Dan Rubin gets creative with CSS3 and HTML5; Juliette Melton runs effective remote research; Simon Pascal Klein knows how to typeset for the web; Donna Spencer will keep your content alive; Matt Balara designs better online shops; Craig Sharkie introduces jQuery to designers; Darren Menachemson designs interaction with enriched storytelling and Shane Morris takes us to interaction design school 101.
Designing interactions using enriched storytelling
Create compelling user experiences that go one step further
Presenter: Darren Menachemson
Storytelling is a powerful way of designing and iterating user experiences. Used well, it shapes the design by focusing the design team on the user’s context and needs, rather than on a “checklist” of requirements, functions and UIs.
Enriched storytelling takes this one step further, linking up the functional and UI design of a website (or, really of any interface) to the desired user experience and to the underlying business architecture.
The talk will demonstrate three very practical methods for creating and communicating enriched stories to inform the development of complex web interactions. It will walk through example artifacts, and the design process for creating them.
Setting standards-friendly web type
The art of technological typography
Presenter: Simon Pascal Klein
Web typography has in the past two years seen a resurgence in interest and many would agree only rightly so, with most of the content on the web still textual. However the range of technical options available for setting type on the web is quite broad—not to mention the range of stylistic choices available—and often confusing. This session aims to demystify the current techniques available to set type on the web by comparing and contrasting the various options at hand while offering a set of good defaults and safe advice for not only making it accessible but also pleasurable to read.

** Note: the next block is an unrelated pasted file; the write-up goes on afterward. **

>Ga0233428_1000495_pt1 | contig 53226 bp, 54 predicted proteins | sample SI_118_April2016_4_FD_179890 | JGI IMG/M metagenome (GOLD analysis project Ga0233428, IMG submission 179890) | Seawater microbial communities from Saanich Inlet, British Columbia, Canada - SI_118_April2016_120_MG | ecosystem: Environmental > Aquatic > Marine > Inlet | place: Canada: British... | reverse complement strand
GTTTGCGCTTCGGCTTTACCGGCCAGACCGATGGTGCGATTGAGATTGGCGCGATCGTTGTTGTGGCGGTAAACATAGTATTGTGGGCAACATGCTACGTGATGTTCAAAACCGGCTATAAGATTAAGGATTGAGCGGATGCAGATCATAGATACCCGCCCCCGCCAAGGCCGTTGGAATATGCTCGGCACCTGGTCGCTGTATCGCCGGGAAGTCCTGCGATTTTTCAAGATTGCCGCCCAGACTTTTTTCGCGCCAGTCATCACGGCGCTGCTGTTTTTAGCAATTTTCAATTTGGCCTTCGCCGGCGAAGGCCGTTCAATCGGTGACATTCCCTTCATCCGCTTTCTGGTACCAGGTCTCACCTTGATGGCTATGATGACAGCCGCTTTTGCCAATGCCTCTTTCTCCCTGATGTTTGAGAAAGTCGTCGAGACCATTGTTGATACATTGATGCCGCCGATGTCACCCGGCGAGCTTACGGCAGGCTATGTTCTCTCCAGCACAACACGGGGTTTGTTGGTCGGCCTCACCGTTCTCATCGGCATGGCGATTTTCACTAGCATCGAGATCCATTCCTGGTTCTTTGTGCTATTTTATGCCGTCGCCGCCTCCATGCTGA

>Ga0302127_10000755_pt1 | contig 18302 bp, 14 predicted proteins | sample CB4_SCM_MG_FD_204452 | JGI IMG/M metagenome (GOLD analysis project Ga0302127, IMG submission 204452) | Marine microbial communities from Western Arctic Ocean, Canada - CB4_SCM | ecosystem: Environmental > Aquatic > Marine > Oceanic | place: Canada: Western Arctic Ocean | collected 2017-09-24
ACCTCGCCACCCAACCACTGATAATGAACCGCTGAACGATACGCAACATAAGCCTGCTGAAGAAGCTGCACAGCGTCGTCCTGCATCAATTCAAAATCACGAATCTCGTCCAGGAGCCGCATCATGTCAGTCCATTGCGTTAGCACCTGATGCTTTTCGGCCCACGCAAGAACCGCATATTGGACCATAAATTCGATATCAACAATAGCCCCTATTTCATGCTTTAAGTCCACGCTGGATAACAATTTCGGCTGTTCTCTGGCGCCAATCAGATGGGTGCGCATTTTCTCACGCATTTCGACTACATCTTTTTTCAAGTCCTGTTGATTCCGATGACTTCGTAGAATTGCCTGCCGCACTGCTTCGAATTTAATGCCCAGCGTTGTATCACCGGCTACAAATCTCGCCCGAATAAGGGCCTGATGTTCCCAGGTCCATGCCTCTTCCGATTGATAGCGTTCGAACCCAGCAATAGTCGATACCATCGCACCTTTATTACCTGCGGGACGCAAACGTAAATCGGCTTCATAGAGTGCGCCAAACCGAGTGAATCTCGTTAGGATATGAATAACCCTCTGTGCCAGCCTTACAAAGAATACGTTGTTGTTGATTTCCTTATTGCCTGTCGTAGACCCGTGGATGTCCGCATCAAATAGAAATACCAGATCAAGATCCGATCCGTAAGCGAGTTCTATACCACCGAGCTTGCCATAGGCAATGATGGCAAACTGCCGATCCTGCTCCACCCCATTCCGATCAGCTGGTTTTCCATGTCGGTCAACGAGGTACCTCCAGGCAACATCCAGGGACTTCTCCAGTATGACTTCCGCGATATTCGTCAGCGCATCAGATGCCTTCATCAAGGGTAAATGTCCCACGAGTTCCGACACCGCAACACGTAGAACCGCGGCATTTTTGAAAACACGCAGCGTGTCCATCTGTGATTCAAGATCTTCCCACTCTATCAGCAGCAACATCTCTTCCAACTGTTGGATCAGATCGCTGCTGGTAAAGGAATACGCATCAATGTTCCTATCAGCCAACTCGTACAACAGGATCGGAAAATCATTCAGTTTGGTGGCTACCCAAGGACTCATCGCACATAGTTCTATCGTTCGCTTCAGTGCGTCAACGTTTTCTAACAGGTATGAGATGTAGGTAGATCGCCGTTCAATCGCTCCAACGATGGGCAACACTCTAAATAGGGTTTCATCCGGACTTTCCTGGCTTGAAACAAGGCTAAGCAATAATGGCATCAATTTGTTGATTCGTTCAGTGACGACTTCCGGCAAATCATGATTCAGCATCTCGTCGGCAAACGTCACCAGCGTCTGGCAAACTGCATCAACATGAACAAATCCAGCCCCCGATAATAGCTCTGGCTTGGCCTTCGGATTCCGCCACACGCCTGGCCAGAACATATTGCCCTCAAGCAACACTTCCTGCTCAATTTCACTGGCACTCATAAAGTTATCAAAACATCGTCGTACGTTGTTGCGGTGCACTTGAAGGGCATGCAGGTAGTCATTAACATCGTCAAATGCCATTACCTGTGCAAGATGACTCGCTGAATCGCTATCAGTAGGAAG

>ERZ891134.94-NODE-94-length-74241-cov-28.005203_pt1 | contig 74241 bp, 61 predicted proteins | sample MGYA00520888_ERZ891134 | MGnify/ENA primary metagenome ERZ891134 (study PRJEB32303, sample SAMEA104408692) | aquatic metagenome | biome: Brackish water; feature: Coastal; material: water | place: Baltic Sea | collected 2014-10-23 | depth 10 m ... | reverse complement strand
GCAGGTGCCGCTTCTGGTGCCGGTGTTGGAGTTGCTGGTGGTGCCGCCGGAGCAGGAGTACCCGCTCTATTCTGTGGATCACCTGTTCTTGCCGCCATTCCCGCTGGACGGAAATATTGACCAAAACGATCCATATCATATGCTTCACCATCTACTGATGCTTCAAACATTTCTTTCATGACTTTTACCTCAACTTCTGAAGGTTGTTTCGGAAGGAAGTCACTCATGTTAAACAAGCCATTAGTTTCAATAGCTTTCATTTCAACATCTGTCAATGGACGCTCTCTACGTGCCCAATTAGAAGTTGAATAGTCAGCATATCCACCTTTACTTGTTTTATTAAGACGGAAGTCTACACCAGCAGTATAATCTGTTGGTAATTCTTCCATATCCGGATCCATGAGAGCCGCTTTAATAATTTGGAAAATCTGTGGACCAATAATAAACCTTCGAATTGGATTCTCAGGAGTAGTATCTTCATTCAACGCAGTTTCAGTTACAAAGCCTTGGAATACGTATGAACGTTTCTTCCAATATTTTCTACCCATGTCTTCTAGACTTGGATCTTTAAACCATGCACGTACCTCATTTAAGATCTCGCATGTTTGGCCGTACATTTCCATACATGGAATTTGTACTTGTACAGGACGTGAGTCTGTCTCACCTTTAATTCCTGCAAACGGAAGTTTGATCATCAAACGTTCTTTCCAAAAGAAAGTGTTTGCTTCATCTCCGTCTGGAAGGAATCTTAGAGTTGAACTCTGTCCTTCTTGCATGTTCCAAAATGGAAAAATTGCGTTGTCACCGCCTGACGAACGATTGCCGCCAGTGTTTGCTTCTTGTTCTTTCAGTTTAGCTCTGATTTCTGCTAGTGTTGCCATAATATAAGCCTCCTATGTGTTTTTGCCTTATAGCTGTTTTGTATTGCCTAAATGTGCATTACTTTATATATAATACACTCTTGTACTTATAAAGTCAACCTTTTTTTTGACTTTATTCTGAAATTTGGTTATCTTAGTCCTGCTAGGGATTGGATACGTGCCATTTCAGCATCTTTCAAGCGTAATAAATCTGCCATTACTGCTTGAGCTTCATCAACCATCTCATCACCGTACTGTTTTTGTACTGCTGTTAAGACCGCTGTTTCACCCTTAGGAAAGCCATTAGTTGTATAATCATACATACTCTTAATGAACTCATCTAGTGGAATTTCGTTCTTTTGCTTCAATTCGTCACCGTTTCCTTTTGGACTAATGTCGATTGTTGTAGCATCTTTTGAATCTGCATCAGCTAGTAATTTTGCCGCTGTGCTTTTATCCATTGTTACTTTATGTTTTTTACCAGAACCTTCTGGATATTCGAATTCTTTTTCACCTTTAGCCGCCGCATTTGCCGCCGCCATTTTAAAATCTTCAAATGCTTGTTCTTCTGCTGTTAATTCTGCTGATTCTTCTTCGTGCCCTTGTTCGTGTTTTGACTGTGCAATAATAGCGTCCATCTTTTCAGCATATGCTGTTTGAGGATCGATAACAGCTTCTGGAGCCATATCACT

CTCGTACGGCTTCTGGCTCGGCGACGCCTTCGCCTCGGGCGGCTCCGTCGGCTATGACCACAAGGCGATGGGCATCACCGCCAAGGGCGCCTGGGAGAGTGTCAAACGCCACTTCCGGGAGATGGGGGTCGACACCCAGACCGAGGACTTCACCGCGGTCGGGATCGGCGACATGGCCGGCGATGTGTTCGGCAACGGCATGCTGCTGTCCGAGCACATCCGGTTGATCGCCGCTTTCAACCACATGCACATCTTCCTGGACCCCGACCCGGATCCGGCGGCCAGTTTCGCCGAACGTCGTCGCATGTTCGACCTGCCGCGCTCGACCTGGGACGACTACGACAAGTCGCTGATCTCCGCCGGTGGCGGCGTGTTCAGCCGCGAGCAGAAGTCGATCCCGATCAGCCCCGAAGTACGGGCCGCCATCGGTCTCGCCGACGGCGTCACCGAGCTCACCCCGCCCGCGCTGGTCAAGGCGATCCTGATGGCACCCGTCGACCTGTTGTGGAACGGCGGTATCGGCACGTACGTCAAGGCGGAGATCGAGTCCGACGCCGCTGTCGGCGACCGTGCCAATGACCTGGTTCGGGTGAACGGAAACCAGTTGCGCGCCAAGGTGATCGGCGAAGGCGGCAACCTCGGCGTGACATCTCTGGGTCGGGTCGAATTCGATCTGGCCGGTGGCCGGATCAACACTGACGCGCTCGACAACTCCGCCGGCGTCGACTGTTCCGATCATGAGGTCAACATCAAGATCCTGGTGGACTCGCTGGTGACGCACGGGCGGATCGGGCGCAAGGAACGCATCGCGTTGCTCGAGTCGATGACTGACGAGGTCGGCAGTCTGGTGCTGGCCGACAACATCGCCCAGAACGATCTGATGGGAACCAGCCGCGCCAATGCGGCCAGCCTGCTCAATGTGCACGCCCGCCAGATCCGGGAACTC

The talk is suited to anyone who publishes on the web, with relevance to both designers and developers.
Creativity, Design and Interaction with HTML5 and CSS3
Using up to the minute technologies for interface design
Presenter: Dan Rubin
Keeping your content alive from cradle to grave
Presenter: Donna Spencer
By now we all know that the web is not a publication — that it’s a living, evolving thing. But a lot of content I see still appears to be ‘published’ once and then left alone.
This talk is about what happens after content is published. We’ll talk about how to:
- decide what to create in the first place (and what the best format is)
- identify which content types need to be left alone, and which need to be looked after
- revive existing content and give it a second wind
- check your content is still working for its readers
- put it to sleep when it is time
- put a process in place so you can do this yourself and with distributed content creators
We’ll also discuss how this varies depending on your industry, size of site and type of content.
Remote research: Running effective remote studies
Tools and tips for getting the most out of your user research
Presenter: Juliette Melton